Exercise Key To Better Moods, Less Stress For College Students: Study

Exercise Key To Better Moods, Less Stress For College Students: Study
beautiful woman at the gym with ...
beautiful woman at the gym with ...

By Natalie San Luis

Physical activity is an important part of a healthy lifestyle for everyone. It is especially important for college students and young adults who are under stress.

A recent study looked at college students' exercise habits, the amount of time they spent socializing, their moods, and their stress levels.

The researchers found that students who vigorously exercised for at least 20 minutes a day, three times per week reported better moods and lower stress. Additionally, they claimed that some of the mental benefits of exercise came about as the result of socializing.

The authors of the study said that the research could be used to improve mental health programs for college-aged students by emphasizing the importance of physical activity.

Nicole VanKim, MPH, and Toben Nelson, ScD, both with the Divison of Epidemiology and Community Health in the School of Public Health, University of Minneapolis, conducted the study in order to see the relationship between exercise, stress, mental health, and socializing in students at a four-year college.

Previous research has shown that exercise and physical activity decrease as adolescents become young adults. Consistent physical activity is an important way to reduce the risk of disease and death.

Additionally, transitioning into college can be a stress-inducing time for young adults. The National Comorbidity Survey found that 5.8 percent of young people age 15 to 24 are clinically depressed. According to the authors of the study, the ability to deal with stress is crucial for students to maintain their physical and mental health.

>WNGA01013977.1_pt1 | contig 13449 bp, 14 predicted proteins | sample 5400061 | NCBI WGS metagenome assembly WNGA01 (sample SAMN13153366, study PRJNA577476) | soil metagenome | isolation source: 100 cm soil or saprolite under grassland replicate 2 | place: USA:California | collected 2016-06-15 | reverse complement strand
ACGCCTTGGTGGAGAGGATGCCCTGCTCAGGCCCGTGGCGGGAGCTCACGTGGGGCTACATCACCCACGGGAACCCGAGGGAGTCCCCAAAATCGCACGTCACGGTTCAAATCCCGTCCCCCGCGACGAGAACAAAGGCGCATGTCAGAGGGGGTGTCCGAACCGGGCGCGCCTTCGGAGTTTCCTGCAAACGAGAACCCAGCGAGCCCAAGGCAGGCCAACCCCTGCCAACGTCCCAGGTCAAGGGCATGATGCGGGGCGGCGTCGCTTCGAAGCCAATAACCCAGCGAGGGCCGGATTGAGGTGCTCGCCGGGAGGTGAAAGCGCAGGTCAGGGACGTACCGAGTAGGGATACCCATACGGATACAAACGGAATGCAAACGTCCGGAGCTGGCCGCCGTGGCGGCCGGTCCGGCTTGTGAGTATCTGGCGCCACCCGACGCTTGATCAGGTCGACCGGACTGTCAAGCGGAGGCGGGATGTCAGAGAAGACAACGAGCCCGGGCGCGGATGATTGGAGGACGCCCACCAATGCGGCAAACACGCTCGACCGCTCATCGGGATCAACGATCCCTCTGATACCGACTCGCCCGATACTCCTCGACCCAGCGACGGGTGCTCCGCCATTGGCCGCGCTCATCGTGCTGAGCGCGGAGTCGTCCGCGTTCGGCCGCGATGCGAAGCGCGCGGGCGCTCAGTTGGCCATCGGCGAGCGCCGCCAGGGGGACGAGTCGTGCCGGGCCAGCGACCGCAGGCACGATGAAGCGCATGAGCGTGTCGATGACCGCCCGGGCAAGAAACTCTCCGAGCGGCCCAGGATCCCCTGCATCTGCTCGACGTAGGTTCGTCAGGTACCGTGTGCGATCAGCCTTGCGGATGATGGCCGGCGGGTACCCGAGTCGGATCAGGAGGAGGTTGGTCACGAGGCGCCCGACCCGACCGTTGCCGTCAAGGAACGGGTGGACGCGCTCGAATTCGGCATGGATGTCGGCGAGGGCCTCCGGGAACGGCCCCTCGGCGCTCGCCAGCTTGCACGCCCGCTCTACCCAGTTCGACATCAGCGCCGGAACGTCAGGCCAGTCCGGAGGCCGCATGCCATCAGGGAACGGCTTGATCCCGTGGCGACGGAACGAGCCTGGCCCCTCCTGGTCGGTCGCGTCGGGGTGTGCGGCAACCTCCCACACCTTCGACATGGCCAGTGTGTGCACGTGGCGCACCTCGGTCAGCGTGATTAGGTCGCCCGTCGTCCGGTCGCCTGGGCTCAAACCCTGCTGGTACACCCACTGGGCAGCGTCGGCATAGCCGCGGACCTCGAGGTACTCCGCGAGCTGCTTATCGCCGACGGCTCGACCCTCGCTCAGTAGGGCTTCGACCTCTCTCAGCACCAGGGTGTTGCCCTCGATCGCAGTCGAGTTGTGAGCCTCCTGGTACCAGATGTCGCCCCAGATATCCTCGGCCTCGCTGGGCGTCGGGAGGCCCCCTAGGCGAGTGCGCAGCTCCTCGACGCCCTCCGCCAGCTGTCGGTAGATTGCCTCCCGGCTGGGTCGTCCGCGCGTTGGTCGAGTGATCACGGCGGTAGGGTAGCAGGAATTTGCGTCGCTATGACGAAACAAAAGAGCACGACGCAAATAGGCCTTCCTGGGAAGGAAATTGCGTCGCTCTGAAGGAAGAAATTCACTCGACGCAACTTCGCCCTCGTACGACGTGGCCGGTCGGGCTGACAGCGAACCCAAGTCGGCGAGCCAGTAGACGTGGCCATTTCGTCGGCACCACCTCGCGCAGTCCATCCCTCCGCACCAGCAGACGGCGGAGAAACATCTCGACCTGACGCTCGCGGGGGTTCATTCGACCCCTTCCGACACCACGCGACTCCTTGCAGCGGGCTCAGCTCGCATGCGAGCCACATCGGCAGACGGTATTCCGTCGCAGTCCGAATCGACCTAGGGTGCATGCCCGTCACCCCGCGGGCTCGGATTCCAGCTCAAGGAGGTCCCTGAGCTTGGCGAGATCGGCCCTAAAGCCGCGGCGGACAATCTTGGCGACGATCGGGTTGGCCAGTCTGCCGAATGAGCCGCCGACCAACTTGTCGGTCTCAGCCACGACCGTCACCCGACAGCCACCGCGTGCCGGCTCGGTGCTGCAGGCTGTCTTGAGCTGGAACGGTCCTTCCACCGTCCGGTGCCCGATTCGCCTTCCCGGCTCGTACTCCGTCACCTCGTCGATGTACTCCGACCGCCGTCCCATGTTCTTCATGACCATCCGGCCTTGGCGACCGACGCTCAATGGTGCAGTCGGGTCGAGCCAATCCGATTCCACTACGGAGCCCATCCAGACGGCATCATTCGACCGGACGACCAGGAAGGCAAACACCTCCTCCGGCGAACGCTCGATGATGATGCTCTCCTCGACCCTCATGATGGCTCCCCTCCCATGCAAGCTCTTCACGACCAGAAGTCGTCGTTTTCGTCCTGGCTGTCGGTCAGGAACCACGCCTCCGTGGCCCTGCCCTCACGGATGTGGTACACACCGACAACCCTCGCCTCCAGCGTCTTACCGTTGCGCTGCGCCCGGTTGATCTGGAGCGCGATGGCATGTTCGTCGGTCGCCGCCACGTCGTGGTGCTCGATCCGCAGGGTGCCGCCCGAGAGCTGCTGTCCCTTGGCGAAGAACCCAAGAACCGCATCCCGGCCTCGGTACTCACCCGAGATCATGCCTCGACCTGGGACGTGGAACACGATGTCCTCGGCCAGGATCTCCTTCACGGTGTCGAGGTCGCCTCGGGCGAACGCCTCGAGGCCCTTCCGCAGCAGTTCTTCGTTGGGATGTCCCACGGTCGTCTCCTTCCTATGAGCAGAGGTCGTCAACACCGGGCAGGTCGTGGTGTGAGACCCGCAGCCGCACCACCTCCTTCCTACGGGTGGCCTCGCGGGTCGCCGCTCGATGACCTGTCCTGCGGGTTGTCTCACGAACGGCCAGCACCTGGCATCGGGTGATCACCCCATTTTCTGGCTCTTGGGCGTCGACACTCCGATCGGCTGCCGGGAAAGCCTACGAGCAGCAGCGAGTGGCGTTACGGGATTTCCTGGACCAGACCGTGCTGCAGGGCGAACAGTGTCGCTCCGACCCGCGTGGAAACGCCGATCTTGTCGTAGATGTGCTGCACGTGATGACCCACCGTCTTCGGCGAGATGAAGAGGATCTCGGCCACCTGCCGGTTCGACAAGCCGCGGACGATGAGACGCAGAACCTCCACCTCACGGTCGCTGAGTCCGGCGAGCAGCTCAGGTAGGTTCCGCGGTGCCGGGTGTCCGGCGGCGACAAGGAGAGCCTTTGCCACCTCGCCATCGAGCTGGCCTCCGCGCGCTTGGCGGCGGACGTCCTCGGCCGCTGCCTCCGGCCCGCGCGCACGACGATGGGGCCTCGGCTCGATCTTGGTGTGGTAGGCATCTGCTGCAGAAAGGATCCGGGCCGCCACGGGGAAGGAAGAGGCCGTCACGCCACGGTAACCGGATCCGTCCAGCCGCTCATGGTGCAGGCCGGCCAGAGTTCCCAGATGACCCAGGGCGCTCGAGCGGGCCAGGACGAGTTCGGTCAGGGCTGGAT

Most of the studies regarding college students, physical activity, and mental health have not shown how factors like socializing could influence a student's stress level.

In order to examine the effect of physical activity and socializing on students' mental health, the researchers used data from the Harvard School of Public Health Study of College Health Behaviors. Ninety-four schools participated in the study.

Students were emailed a survey regarding their health behaviors. About 28 percent, or 14,804 students, completed the survey.

The survey included questions about the frequency of vigorous physical activity for at least 20 minutes at a time. It also asked about the student's general mood, stress level, and amount of time spent socializing.

The researchers found that the students who met or exceeded recommendations for physical activity, by exercising three times per week for at least 20 minutes a day, were less likely to report lower moods and stress. They also spent more time socializing.

Students who reported that they had fewer than five close friends and spent fewer than two hours per day socializing had a higher risk of having lower moods and more stress.

Additionally, they found that students who were more social and exercised three or more times per week reported somewhat better moods and less stress than students who exercised with similar frequency but were less social. The researchers concluded that part of the benefit that frequent physical activity has on mood and stress relies on social interactions.

According to the researchers, the findings could be used to suggest that mental health programs for college students should promote physical activity. Additionally, some of the benefits of exercise are the result of socializing.

"Engaging in physical activity and socializing were both linked to better mental health and lower stress among college students," said Nicole VanKim, one of the authors, in an email. "Mental health and stress are important health issues for college students, especially with regard to academic success. Our findings suggest that physical activity, socializing, and mental health are important areas to incorporate into health services for college students."

The article was published in the American Journal of Health Promotion in September.

The authors did not disclose any funding sources or conflicts of interest.

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